Why is renting a house preferred?
1) Economical option: Due to the escalating cost of real estate and other expenses, most people do not prioritise purchasing a home. Many working professionals discover that their income remains constant despite increased expenses. Furthermore, your rent is far lower than your EMIs. While this varies by city, it is common in most urban locations. This comparison must be made before deciding whether to buy or rent.
2) Less expensive costs: Buying a home entail numerous expense. But you don’t just give EMIs. The first thing that affects your financial status is the down payment. This is a fraction of the overall cost of reserving the space for yourself. Depending on the circumstances, you may additionally incur legal fees as well as other commissions and costs imposed by your bank.
Tax Benefits on Housing Loan- Section 80C
For the principle paid, a tax deduction of up to 1.5 lakh can be claimed.
This may include stamp duty and registration fees, but it can only be claimed once.
Tax Benefits on Housing Loan
Tax Benefits on Housing Loan
|Section 80C||• For the principle paid, a tax deduction of up to 1.5 lakh can be claimed. |
• This may include stamp duty and registration fees, but they can only be claimed once.
|Section 24||• There is a limit of 2 lakh rupees for interest deductions.|
• These discounts are only available for properties that are completed within five years.
• If it is not completed within this time span, you can only claim up to 30,000.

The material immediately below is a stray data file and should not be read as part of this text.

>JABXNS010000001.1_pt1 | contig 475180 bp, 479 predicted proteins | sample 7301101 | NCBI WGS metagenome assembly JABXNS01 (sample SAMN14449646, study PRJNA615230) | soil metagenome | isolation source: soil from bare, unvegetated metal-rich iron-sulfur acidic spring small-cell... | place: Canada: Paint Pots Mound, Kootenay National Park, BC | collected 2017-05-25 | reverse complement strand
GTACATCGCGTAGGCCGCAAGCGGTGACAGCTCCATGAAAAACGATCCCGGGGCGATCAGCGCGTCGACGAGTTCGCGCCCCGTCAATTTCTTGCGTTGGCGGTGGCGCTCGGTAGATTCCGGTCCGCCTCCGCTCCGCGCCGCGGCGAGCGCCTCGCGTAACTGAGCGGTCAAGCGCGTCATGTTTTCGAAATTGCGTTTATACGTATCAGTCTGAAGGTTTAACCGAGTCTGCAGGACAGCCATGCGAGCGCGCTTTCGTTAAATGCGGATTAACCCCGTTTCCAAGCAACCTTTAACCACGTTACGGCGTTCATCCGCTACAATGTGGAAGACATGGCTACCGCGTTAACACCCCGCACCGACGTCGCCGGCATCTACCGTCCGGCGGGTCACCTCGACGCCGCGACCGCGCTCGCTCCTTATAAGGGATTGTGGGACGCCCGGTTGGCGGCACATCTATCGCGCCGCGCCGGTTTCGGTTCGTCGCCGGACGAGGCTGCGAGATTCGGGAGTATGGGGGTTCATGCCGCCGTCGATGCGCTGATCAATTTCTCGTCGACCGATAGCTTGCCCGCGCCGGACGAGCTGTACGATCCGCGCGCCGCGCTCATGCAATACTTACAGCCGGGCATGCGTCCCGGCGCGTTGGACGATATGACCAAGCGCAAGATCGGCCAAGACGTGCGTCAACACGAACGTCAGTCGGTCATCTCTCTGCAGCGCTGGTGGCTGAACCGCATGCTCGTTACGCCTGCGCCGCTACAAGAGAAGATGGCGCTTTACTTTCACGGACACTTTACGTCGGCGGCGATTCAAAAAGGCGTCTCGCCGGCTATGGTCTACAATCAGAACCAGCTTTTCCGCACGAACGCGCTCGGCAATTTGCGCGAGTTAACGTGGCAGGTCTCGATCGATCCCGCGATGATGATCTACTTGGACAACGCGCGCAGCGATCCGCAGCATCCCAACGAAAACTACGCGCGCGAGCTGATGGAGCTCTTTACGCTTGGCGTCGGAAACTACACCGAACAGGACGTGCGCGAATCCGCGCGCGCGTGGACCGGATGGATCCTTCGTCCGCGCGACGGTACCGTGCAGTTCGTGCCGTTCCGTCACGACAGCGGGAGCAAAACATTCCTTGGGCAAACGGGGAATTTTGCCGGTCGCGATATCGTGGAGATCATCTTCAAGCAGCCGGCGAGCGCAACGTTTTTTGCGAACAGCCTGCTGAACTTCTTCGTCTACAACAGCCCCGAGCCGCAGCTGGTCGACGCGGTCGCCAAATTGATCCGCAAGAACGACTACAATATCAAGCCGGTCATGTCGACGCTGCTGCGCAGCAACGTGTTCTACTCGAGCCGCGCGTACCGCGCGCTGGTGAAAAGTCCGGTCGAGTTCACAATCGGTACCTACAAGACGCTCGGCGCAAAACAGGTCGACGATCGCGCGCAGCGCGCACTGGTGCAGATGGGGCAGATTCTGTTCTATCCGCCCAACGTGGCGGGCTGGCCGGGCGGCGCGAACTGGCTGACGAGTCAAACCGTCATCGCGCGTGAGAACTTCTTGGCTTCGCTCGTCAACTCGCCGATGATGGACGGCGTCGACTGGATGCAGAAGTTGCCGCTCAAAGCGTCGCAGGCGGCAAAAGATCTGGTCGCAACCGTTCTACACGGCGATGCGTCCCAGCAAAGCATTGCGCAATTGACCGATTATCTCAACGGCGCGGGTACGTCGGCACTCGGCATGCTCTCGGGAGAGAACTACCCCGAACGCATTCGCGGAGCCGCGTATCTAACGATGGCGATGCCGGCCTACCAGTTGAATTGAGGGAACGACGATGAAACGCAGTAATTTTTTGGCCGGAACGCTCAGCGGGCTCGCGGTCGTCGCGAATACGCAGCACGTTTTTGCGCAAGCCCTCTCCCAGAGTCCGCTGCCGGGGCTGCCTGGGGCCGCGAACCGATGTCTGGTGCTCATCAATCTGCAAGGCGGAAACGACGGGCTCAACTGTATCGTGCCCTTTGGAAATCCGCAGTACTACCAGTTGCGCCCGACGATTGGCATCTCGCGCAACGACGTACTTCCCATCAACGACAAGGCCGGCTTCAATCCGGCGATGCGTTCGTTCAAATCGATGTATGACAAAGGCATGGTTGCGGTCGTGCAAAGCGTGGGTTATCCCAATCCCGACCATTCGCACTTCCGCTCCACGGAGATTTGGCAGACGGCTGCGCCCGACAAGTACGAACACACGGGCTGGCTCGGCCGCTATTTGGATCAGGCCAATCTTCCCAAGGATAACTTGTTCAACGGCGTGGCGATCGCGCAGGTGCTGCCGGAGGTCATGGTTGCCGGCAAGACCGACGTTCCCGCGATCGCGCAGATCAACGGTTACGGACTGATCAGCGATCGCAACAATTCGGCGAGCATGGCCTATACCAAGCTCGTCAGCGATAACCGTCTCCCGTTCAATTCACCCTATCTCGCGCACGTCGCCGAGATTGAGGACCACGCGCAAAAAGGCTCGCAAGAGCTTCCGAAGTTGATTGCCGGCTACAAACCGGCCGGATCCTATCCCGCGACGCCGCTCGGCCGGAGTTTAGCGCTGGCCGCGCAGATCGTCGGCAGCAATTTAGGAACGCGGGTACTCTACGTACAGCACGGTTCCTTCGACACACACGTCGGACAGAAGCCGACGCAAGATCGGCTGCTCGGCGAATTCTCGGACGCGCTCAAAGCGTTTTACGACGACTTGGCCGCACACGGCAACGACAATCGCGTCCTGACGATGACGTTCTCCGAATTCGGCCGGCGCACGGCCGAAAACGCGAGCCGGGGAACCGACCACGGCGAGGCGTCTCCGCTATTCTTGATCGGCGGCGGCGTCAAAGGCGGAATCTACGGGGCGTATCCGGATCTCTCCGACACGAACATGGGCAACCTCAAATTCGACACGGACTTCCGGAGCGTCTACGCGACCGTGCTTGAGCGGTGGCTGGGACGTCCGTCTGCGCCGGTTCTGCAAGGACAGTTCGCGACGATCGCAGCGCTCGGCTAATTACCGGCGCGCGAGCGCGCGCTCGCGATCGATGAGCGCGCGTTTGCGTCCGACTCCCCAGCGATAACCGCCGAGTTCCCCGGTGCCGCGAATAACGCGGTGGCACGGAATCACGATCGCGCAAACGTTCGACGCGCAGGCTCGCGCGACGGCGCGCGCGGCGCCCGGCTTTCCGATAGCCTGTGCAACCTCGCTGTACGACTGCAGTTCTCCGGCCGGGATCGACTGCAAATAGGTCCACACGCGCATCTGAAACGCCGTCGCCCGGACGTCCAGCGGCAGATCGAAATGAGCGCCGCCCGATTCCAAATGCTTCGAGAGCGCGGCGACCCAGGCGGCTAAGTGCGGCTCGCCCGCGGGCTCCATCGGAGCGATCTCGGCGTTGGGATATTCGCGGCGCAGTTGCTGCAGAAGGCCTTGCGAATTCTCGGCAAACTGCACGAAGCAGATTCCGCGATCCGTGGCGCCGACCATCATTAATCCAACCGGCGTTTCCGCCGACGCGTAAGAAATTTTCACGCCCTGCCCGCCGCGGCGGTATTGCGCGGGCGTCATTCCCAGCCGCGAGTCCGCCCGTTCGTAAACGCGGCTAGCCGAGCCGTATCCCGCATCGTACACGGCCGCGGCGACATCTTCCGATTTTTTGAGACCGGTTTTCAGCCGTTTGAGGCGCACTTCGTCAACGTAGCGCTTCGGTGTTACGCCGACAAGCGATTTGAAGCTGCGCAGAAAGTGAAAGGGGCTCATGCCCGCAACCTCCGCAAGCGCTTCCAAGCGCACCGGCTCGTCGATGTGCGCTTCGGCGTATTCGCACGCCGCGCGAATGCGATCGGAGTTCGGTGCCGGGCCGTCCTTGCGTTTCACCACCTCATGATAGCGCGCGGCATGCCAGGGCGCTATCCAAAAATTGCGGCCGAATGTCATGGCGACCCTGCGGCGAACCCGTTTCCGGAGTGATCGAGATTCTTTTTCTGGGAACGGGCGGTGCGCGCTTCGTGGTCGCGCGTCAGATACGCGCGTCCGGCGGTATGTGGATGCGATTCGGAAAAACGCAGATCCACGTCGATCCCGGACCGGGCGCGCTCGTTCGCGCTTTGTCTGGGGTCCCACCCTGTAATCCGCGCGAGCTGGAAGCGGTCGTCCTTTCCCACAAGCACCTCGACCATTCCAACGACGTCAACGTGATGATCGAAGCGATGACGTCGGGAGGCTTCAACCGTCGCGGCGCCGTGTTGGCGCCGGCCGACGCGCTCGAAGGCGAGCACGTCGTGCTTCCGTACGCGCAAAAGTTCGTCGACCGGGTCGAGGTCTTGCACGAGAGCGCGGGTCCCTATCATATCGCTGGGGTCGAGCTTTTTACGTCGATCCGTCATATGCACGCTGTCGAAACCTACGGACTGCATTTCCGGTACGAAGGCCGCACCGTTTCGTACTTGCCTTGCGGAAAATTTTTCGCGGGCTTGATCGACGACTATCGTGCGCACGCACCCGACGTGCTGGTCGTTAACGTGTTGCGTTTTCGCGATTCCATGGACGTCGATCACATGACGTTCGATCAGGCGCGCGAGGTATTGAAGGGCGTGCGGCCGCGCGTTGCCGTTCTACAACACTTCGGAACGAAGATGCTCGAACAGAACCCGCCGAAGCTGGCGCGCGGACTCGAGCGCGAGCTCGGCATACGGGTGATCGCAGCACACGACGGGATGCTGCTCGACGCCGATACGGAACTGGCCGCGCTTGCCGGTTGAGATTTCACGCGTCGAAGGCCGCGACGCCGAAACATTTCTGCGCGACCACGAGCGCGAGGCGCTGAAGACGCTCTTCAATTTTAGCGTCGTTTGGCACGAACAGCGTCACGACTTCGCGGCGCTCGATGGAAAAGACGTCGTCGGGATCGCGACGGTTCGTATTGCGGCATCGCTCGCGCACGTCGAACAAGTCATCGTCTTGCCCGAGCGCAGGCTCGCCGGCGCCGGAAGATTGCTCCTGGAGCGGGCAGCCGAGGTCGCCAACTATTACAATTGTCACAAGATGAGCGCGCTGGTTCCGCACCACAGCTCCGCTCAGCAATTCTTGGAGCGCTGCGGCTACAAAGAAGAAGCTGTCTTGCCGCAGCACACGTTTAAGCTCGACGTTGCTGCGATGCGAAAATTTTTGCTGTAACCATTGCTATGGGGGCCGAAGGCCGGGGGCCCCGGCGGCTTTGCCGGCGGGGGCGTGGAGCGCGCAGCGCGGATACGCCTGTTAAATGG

|Section 80||• Every fiscal year, first-time home buyers can claim an extra 50,000 on interest amount.|
• The loan amount cannot exceed 35 lakhs.
• The property must be worth less than 50 lakh.
However, because interest makes up the majority of your EMI in the first few years of your loan, you won’t be able to claim the whole Rs. 1.5 lakh benefit under Section 80C. Assuming you are in the 30% tax bracket, the tax savings on the interest paid will be roughly Rs 60,000.
The Case of Renting – No Debt, HRA Tax Benefit
So, living on rent for the first few years will give you a chance to sort out your finances and save some money for a down payment on a property. You can also claim the tax benefit on your House Rent Allowance (HRA) if you live on rent.
How is HRA calculated?
The amount of HRA is less than the sum of the following:
- HRA provided by an employer
- Actual rent paid less 10% of basic monthly wage
- If the taxpayer lives in a metropolitan area, he or she will receive 50% of the base salary.
- 40% of basic salary if the taxpayer lives in a non-metropolis
Because the lowest of the above is tax-free. As a result, it is usual for employers and employees to structure salaries in such a way that the maximum tax exemption can be obtained under this heading.
Finally, whether you rent or buy a home will be determined by your existing financial situation and priorities.
In general, renting might be a good option for someone looking for a short-term solution until they are financially capable of contributing a down payment and repaying the home loan EMIs without sacrificing other life goals.
When considerations such as larger tax benefits, the flexibility to stay in the property for as long as you like, social standing, asset ownership, and so on are considered, the benefits of owning a home tend to outweigh those of renting in various ways.
However, based solely on the case scenarios mentioned in this rent vs. buy computation, renting turns out to be less expensive than owning a property.